It could be said that NZ is made up of a collection of clubs and societies, all run by committee. It’s our default response to addressing any problem or project: need to fundraise for a new playground? Form a committee. Want to arrange a speaker series? Call on the committee. Can’t decide whether to bake cheese scones or banana muffins? In the case of the last example, your best bet is probably to consult the Edmond’s cookbook, but for all other decisions the power of teamwork is central to success.
It’s been AGM season for me this week, with several bouts of electing officers and discussing the chair’s report scheduled into my calendar. That may sound like a drag, but actually it has been a privilege to be involved in groups that are made up of so many passionate and generous individuals who all give up their time to try to make the world we live in a better place.
When I first arrived in Ashburton I headed to the information centre for, well, information. I was after tips on rental listings and job directories, but alongside answers to these run of the mill questions, I was also handed a book of local clubs and societies. This was no centre fold pamphlet, but a spiral bound beauty, full of contacts for an A to Z of interests, including boxing, dog training, writing, traveling, and even vintage machinery.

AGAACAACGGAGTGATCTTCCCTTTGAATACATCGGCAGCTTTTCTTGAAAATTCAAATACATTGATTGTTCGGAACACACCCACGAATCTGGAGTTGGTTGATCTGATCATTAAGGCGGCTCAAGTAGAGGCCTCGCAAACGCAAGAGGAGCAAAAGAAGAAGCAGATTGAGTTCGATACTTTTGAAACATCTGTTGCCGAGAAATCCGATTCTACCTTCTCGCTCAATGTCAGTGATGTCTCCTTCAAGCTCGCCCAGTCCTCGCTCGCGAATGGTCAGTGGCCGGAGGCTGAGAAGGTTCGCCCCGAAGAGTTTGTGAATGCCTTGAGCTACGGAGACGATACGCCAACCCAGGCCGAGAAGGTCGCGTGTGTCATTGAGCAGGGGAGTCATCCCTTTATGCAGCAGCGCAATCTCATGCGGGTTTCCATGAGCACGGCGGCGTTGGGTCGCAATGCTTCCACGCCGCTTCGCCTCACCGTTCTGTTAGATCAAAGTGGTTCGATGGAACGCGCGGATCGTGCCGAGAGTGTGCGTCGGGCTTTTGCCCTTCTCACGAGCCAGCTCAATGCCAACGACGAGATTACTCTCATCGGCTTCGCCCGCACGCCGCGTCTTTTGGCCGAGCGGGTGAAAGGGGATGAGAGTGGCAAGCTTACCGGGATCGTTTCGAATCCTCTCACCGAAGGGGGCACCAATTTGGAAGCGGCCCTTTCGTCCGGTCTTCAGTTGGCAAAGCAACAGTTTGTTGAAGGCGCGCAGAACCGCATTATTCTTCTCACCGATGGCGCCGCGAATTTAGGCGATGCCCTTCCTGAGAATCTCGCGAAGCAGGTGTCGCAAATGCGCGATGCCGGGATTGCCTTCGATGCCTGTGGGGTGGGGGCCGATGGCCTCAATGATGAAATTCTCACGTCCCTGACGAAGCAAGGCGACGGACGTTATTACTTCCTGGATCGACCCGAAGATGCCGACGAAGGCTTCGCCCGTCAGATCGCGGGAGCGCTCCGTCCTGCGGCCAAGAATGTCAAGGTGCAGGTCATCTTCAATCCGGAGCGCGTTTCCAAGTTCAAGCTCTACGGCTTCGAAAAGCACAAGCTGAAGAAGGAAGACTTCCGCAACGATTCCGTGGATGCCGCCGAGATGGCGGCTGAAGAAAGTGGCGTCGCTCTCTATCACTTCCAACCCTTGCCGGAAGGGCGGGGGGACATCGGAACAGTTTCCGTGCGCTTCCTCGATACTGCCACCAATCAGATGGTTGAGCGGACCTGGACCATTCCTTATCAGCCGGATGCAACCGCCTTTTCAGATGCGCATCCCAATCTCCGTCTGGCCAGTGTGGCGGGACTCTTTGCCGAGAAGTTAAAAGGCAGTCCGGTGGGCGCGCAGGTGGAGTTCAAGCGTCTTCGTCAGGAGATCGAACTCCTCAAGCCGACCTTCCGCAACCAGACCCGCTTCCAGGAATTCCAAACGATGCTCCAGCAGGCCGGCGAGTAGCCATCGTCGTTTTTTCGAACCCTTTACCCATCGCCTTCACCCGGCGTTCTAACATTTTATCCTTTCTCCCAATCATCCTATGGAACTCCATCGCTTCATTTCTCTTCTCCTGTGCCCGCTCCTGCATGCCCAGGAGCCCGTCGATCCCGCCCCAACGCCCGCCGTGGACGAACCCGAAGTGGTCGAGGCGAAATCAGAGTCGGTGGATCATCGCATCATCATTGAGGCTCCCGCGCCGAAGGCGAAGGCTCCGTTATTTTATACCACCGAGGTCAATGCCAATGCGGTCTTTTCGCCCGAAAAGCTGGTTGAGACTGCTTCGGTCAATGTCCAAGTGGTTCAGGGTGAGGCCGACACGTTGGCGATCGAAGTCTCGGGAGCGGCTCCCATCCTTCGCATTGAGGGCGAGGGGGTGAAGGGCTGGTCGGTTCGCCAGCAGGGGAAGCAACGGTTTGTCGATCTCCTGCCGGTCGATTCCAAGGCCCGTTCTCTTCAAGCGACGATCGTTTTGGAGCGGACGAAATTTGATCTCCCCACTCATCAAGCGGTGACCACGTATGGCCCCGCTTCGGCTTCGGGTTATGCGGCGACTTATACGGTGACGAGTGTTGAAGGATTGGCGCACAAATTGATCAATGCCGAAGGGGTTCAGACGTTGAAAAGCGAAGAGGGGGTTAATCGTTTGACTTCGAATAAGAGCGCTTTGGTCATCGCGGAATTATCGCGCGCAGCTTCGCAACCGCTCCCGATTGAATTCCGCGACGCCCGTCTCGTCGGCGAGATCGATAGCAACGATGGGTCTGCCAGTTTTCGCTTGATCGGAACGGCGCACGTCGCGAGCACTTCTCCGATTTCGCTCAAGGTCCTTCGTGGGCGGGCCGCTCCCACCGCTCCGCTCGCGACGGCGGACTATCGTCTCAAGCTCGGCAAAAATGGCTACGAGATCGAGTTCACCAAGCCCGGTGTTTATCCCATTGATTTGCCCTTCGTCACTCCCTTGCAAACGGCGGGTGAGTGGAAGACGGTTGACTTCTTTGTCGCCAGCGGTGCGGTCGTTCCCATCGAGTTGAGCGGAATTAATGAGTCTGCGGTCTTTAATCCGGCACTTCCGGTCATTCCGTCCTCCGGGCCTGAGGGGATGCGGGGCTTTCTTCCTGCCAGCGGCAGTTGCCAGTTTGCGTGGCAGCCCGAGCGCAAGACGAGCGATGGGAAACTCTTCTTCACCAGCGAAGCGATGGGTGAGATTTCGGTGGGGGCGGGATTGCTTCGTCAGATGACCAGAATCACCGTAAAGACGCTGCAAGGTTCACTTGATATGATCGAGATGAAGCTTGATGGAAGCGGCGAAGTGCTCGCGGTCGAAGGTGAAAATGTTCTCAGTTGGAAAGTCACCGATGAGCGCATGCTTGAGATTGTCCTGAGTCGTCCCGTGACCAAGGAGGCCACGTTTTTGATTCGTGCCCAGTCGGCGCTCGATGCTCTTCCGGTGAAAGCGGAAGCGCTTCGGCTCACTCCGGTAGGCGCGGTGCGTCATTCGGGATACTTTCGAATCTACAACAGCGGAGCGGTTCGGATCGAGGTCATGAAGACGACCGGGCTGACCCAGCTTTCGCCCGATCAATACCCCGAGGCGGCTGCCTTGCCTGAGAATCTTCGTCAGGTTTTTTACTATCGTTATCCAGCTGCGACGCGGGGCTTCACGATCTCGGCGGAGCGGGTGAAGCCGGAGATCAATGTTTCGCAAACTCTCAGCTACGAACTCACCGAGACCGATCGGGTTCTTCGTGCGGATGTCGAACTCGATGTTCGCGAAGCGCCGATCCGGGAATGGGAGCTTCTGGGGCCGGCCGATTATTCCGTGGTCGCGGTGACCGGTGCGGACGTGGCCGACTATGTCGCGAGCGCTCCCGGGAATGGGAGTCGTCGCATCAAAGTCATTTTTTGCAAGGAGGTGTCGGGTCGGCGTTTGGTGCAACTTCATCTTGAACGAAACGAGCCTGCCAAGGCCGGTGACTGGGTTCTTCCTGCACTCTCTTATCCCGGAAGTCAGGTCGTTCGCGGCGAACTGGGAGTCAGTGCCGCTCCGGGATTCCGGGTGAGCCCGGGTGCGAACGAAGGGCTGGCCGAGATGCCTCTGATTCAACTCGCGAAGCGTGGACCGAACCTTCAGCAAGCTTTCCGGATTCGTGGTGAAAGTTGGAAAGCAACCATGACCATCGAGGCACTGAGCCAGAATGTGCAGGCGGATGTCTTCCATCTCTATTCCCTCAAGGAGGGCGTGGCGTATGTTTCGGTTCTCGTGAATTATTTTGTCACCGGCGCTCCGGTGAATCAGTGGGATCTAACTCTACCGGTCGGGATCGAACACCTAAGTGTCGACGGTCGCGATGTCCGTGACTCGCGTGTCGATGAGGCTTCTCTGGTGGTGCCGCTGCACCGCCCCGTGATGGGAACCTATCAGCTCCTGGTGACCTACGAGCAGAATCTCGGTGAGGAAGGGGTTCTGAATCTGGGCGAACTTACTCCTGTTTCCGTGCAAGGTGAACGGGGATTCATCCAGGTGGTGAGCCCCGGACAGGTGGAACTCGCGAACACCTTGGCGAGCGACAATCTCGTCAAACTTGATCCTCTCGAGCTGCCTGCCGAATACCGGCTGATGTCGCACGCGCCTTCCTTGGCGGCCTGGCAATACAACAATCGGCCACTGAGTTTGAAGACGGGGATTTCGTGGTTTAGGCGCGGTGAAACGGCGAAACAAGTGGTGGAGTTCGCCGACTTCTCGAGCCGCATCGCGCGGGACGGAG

The list was impressive, but what was even more so was the thought of how many volunteers stood behind each of those brief black-and-white listings to actually keep each club or society ticking over. There are the hours spent poring over the nitty gritty of constitutions during the setting up phase, the evenings spent making cheese rolls to fundraise, and the community events and exhibitions that are so easy to enjoy, but take so long to pull together.
Mid Canterbury consists of a wonderful pool of generous people, many of whom work behind the scenes to make this area such a pleasant place to live. They are your neighbours, your coworkers, the person behind you in the supermarket checkout line with a trolley full of cupcake cases. And they are essentially what make a strong community. So, the next time a call goes out for help, or for nominations to the local branch of your interest group, put your hand up. AGMs only happen once a year, and a little input during the intervening 12 months can really go a long way.
Originally Published in The Ashburton Guardian